“This legislation will shine a light on the dark money that is spent in our state during campaign season,” Rep. Nathanson said. “I am proud of the work we have done to give Oregonians the transparency they need and deserve.” 

Protecting seniors and disabled persons in care facilities

Bill to protect seniors in care facilities goes to governor.  KTVZ.  June 16, 2017

“This bill makes Oregon a national leader in protecting seniors and disabled persons from inappropriate prescribing of psychotropic medications.,” said Rep. Nancy Nathanson (D-Eugene), the chief sponsor of the bill.

This bill aims to improve the safety of seniors and people with disabilities living in adult foster homes, residential care facilities, and long-term care facilities by increasing oversight of the use of psychotropic medications for individuals 65 years of age or older who are in an adult foster home, residential care facility, or long term care facility.
The bill allows the use of new psychotropic medications for up to seven days while review is taking place in case of emergency, ensuring that medications are still immediately available if necessary as part of an urgent or emergent preventive safety response.

“A statewide average for use of psychotropics shows a pretty good number, but, an average can obscure a few bad situations when added in with very good results elsewhere,” Nathanson added. “It’s those bad situations that deserve our attention, so we can protect the well-being of the more vulnerable of our citizens who are being robbed of their quality of life and are being put at increased risk for significant health complications.”

Smarter Government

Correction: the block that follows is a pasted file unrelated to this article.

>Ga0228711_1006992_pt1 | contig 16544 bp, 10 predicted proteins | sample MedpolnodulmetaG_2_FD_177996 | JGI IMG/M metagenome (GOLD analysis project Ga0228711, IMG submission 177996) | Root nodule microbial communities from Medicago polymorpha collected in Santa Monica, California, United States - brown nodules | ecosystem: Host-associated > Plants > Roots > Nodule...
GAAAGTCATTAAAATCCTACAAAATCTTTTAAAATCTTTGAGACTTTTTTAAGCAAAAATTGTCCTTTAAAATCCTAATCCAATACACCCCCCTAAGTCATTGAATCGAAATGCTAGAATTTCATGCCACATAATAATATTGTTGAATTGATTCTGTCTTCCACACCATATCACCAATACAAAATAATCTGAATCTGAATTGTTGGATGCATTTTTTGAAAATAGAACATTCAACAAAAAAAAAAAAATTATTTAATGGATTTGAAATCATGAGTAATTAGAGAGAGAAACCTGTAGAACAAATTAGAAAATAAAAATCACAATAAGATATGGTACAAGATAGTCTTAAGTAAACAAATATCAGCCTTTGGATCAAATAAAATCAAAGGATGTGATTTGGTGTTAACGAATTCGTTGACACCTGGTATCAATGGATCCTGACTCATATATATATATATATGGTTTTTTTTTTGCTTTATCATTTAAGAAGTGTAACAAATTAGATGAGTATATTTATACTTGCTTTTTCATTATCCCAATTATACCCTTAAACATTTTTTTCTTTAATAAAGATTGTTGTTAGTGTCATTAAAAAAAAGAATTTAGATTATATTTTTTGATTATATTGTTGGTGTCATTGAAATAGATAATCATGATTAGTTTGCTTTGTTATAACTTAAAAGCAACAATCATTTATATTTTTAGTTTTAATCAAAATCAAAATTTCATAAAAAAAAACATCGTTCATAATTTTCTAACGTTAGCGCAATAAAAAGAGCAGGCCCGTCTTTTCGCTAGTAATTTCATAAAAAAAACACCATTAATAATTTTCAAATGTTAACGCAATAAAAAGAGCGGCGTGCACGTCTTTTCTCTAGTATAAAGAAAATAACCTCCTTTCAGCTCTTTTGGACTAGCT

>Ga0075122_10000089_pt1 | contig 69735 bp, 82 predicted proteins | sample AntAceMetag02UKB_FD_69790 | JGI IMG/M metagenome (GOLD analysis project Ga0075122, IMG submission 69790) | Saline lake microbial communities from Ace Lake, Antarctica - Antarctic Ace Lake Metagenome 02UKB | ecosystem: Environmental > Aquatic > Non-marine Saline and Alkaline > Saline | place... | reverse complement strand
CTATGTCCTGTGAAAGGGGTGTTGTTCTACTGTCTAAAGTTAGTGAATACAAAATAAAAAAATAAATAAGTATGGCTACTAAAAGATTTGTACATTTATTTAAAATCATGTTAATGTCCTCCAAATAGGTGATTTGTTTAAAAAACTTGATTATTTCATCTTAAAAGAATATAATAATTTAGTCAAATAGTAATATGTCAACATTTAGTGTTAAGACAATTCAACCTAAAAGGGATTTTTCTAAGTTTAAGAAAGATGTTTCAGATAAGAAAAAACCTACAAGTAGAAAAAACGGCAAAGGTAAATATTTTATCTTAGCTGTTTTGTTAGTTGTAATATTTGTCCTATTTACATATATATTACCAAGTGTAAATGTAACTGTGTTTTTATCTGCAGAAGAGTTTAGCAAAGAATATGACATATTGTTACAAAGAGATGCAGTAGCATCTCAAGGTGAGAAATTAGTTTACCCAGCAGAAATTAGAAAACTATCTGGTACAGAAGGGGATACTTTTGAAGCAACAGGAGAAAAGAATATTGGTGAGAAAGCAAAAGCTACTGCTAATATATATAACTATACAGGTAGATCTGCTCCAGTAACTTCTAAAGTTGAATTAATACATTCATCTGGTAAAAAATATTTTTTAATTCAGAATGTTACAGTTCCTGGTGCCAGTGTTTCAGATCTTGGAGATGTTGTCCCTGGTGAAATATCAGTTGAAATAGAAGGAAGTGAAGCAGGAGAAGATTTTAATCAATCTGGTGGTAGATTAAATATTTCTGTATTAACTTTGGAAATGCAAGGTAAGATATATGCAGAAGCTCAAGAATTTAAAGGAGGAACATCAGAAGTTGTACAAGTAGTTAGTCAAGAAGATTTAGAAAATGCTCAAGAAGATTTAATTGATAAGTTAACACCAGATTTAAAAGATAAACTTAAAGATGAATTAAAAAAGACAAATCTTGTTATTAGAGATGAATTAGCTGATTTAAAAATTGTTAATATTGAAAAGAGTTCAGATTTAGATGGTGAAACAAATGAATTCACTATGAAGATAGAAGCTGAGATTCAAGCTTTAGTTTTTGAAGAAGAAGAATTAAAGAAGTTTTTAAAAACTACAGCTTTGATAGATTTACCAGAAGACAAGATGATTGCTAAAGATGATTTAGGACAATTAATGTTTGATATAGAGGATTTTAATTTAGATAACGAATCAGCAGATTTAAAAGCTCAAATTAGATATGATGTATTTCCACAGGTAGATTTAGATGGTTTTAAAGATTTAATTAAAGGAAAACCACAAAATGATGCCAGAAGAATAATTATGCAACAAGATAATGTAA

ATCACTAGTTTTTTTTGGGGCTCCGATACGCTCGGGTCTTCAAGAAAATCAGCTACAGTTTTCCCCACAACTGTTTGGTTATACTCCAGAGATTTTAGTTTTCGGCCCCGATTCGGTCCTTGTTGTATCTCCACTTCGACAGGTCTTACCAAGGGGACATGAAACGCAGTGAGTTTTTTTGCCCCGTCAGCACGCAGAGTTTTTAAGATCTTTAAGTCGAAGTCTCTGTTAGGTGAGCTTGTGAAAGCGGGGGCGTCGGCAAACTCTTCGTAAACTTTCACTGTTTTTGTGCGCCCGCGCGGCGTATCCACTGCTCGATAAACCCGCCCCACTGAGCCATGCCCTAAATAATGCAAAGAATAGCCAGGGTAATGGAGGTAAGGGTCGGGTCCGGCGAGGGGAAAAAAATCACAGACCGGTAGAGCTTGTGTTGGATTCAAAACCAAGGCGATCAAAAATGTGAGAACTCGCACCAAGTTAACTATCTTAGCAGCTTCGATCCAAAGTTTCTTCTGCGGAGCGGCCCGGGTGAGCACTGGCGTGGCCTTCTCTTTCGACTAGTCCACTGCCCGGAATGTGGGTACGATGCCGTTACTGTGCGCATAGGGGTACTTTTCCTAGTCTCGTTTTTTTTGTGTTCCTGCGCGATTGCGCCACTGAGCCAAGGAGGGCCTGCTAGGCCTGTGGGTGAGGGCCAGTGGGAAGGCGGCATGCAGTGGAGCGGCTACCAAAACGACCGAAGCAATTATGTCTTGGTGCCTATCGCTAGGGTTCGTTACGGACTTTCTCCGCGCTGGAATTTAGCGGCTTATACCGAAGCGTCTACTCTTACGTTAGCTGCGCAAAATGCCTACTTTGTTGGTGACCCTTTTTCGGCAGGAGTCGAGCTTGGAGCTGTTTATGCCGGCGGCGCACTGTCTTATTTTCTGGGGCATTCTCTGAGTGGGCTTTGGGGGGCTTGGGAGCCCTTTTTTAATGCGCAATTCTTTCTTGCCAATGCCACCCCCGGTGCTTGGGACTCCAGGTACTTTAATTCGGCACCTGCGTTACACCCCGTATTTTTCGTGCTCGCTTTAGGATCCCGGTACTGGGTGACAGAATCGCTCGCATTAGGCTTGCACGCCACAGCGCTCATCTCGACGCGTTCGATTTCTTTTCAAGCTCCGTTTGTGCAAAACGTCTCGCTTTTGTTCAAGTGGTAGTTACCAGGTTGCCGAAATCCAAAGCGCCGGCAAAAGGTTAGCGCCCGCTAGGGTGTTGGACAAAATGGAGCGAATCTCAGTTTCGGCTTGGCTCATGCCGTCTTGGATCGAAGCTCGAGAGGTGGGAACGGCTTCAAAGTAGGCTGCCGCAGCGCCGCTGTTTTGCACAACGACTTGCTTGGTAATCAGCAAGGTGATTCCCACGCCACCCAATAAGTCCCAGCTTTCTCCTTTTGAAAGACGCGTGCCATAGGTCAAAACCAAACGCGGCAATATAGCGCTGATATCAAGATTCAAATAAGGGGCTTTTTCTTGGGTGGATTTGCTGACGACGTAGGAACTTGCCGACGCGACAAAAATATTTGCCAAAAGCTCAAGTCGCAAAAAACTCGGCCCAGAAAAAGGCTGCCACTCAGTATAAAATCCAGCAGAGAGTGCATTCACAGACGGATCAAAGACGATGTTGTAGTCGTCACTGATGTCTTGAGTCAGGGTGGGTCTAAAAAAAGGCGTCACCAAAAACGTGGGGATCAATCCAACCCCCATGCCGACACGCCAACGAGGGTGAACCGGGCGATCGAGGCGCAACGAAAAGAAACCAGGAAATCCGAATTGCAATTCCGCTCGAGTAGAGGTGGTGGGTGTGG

On managing the state's information technology.  East Oregonian. April 12, 2018

State Rep. Nancy Nathanson, D-Eugene, who sits on the legislature’s Joint Committee on Information Management and Technology, said she’d like to see the next CIO be a “well-rounded problem solver, administrator, collaborator, and visionary” who can implement the Legislature’s recent directives. “The Legislature has passed several bills over the past few years to tighten up contracting for IT, beef up IT security, and create a structure that provides state agencies with the system-wide technology support and direction — whether it’s databases, mapping, telephones or the thousands of individual devices used by all the agencies like Fish and Wildlife, Corrections and Transportation,” Nathanson said in a written statement to the EO/Pamplin Capital Bureau. “I’d be looking for someone to implement what the Legislature has put into statute to ensure appropriate, cost-effective technologies to support state programs.”

House passes bill to standardize Oregon contracts. Statesman Journal. April 23, 2015.

“Building on a promise to bring more transparency and accountability to government, Rep. Nancy Nathanson delivered on it this week when the House passed her bill to bring greater standardization to state contracts. The Eugene Democrat is the chief sponsor of House Bill 2375, which would require state agencies to use standardized forms, templates and other documents approved by the Department of Administrative Services and the Department of Justice instead of the jumble of forms currently used by various state agencies.”